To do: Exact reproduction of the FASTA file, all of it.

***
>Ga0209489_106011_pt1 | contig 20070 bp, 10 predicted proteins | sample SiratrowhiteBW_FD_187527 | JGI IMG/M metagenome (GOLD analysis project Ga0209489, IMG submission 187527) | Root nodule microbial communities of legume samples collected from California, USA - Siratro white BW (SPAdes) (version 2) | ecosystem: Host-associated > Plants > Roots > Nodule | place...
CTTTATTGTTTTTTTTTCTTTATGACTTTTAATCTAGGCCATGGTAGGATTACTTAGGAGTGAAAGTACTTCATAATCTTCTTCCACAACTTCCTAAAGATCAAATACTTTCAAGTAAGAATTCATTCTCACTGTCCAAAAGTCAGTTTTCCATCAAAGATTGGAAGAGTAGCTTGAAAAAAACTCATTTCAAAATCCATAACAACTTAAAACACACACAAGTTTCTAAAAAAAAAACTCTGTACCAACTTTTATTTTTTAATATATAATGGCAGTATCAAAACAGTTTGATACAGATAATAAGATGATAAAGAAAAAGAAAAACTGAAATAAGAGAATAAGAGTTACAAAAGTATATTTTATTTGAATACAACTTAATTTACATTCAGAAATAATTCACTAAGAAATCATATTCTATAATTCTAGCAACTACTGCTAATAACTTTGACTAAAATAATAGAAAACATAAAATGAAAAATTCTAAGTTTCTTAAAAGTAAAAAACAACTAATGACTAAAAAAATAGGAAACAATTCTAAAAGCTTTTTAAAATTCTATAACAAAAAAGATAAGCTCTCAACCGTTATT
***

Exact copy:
>Ga0209489_106011_pt1 | contig 20070 bp, 10 predicted proteins | sample SiratrowhiteBW_FD_187527 | JGI IMG/M metagenome (GOLD analysis project Ga0209489, IMG submission 187527) | Root nodule microbial communities of legume samples collected from California, USA - Siratro white BW (SPAdes) (version 2) | ecosystem: Host-associated > Plants > Roots > Nodule | place...
CTTTATTGTTTTTTTTTCTTTATGACTTTTAATCTAGGCCATGGTAGGATTACTTAGGAGTGAAAGTACTTCATAATCTTCTTCCACAACTTCCTAAAGATCAAATACTTTCAAGTAAGAATTCATTCTCACTGTCCAAAAGTCAGTTTTCCATCAAAGATTGGAAGAGTAGCTTGAAAAAAACTCATTTCAAAATCCATAACAACTTAAAACACACACAAGTTTCTAAAAAAAAAACTCTGTACCAACTTTTATTTTTTAATATATAATGGCAGTATCAAAACAGTTTGATACAGATAATAAGATGATAAAGAAAAAGAAAAACTGAAATAAGAGAATAAGAGTTACAAAAGTATATTTTATTTGAATACAACTTAATTTACATTCAGAAATAATTCACTAAGAAATCATATTCTATAATTCTAGCAACTACTGCTAATAACTTTGACTAAAATAATAGAAAACATAAAATGAAAAATTCTAAGTTTCTTAAAAGTAAAAAACAACTAATGACTAAAAAAATAGGAAACAATTCTAAAAGCTTTTTAAAATTCTATAACAAAAAAGATAAGCTCTCAACCGTTATT